#1
I don't really know what to call this. But i was trying to learn night train and i can't get the part right after the intro to sound right. The chords seem to over power the rest of the lick to the point i can barely here the single notes i'm playing. Can any one help with this.
#2
Assuming that you're talking about the Guns n Roses song, it sounds like you just need to work on proper muting. The chords shouldn't be ringing out over top of the single note licks. Hit the chords for those parts, and make sure they're completely muted when you start playing the little lead licks.

If you're not talking about the GnR song... What Night Train you talkin bout?
#3
Quote by the_bi99man
Assuming that you're talking about the Guns n Roses song, it sounds like you just need to work on proper muting. The chords shouldn't be ringing out over top of the single note licks. Hit the chords for those parts, and make sure they're completely muted when you start playing the little lead licks.

If you're not talking about the GnR song... What Night Train you talkin bout?


yea i was talking about the guns and roses song i probably should have specified
#4
You'll need to accent the notes you are too quiet a bit harder, also, you might want to mix the amp EQ so the higher notes aren't drowned out by the lower notes, maybe bring the bass down, treble up, and roll the tone knob of your guitar up a little bit.

Edit - also, post above, yeah, I think Izzy plays the chords quite tightly, and mutes them there
Last edited by nargoth at Feb 3, 2015,
#5
I use two different techniques for this. When I'm backing up the singer I just barely touch the strings on my chords and rhythm work then I bare down on the strings when I'm adding a fill. I mute my guitar by laying my palm on the bridge saddle sometimes too. Then when I have the spotlight I turn on my compressor which I set up as a lead boost and let my guitar scream. We guitarists need to remember the average listener in the audience is listening to the singer. They consider us to be nothing but back-up.
#7
Quote by vayne92
If this is an EQ issue take a look at this video..

https://www.youtube.com/watch?v=aYtXBUS_kwY

EDIT: Just realized you're talking about GnR. Still a good video to look at though


That guy in that video knows what he's talking about. My favorite sound on an electric guitar is the "Stratocaster" neck + middle pickup combination sound. It has a beautiful tone in my opinion. I tried to use that sound professionally for a few years. But the truth is my guitar was barely being heard at all. The sound is too bassy to be heard when playing with drums and bass.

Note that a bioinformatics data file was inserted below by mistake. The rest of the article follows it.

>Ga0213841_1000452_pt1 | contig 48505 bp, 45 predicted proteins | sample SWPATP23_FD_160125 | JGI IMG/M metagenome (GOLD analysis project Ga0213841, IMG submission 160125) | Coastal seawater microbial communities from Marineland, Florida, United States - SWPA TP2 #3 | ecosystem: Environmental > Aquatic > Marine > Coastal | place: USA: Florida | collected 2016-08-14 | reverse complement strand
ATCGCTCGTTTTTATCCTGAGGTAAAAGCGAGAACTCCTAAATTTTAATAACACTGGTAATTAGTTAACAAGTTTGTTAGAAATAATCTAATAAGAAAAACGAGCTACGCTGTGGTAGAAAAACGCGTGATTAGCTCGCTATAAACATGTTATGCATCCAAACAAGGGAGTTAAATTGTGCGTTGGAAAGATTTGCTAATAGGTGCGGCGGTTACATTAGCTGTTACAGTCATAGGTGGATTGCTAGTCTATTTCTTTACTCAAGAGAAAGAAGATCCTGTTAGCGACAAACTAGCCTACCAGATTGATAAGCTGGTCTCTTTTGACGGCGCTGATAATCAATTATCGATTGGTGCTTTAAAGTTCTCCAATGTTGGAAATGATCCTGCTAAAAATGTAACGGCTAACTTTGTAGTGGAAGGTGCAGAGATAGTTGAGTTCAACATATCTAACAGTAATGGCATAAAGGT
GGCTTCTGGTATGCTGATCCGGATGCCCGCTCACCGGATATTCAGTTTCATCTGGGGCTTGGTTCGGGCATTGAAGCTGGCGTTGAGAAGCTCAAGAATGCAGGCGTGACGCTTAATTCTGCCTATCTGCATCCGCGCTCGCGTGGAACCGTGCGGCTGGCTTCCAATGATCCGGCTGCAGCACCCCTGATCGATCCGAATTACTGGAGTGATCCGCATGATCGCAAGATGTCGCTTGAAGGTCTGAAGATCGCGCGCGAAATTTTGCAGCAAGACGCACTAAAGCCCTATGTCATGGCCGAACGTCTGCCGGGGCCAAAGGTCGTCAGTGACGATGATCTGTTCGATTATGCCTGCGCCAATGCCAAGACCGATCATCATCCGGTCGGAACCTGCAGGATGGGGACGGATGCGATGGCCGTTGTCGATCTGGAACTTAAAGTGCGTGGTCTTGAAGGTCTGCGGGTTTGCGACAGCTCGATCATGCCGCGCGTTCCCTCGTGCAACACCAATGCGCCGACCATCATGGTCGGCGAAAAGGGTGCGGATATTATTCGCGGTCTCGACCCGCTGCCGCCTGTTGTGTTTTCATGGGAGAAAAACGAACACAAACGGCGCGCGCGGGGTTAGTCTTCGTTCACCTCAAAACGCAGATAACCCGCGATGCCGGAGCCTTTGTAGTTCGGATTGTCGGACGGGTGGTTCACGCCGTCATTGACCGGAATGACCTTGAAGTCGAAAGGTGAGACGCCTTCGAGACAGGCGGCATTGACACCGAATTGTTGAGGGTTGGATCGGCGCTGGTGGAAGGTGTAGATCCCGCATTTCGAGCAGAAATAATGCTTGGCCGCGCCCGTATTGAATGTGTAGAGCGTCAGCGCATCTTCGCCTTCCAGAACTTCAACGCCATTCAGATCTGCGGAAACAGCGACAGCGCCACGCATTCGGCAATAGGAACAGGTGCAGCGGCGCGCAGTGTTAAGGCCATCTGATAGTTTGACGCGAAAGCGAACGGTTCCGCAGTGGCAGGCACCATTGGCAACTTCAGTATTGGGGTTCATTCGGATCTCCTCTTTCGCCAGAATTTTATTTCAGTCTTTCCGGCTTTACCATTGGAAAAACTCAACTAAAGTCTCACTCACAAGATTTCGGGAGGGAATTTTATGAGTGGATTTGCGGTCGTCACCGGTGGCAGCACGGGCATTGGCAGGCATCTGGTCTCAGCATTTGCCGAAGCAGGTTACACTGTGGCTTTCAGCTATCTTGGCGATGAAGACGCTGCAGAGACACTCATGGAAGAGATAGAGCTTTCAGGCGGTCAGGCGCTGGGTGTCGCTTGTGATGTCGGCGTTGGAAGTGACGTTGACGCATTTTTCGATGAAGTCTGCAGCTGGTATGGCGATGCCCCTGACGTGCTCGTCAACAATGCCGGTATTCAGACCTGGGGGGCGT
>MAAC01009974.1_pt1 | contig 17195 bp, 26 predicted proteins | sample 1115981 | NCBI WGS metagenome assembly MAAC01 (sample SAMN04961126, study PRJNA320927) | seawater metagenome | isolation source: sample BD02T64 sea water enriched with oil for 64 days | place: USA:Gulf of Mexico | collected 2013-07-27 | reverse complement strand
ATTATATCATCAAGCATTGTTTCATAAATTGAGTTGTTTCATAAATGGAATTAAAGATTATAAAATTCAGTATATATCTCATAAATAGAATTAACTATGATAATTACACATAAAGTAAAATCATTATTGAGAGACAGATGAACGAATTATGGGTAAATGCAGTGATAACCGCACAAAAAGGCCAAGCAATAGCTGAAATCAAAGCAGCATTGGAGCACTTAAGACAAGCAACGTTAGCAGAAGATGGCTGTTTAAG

I always hated the sound of a "Telecaster" but now that's the only guitar I would get up on a stage with. That Bright mid-range sound stands out in the mix and nowadays I get compliments on my sound all the time. In fact I have young guitarists asking me how I get it.

The last band I played with has a Keyboard player who is a really good musician. But he always used that full-bodied sound that sounds good to him when he's playing alone. His keyboard always sounded muffled.

I would definitely suggest everybody watch that video. The guy really knows his stuff.
#8
I was only able to watch part of the video, my internet keeps dropping out.

Anyway this guy is right, from the half of it I heard. I found the same thing doing classic rock years ago. The sound I got from my distortion pedal (Ibanez SD9) was great at home, same for the distortion channel of my amp, a Peavey MX. Onstage both sucked, I was getting lost in the mix, muddy as hell, leads wouldn't punch through the mix...

One night I decided to dial the gain on the SD9 down a little, didn't need much distortion for that song. Everything came together perfect, I was even able to back off the highs a bit and start using the middle pickup a lot more.

With a band you need a lot less gain and saturation than you think. Now I very rarely use the distortion pedal at all. I've had to switch to a Boss pedal since the Ibanez is having trouble, but it does a good job, I mostly use the overdrive pedal now, a Marshall Bluesbreaker I've had about 20 years. I don't even turn the gain on it up all the way, it sounds great and no matter what I do I can pull back the volume and get a good rhythm sound during the vocals, step on the volume pedal and stand out for leads and even get my '74 Fender Champ to sound good. I use it onstage a lot because we play a lot of very low volume venues.

Cut back on the gain, push the mids a little, make sure your treble is not over the top, and cut back the saturation. Saturation makes it muddy in a hurry. Mids accent the bass, push the mids a little and you can dial the bass back some, get a full heavy sound without getting muddy or flabby.

During the vocals cut back the volume and distortion a little, the singer MUST be out front in the mix, NOT your guitar.

Use a volume pedal. I won't play without one. It gives me excellent volume control, I don't have to stop playing to adjust volume, and I don't lode some of the highs like dialing back the volume knob on the guitar does, because I'm still using the full pickup output. It took me about a month to get accustomed to it, now I'm lost without my volume pedal. I'm trying to fix a Morley now so I can try it out.
Hmmm...I wonder what this button does...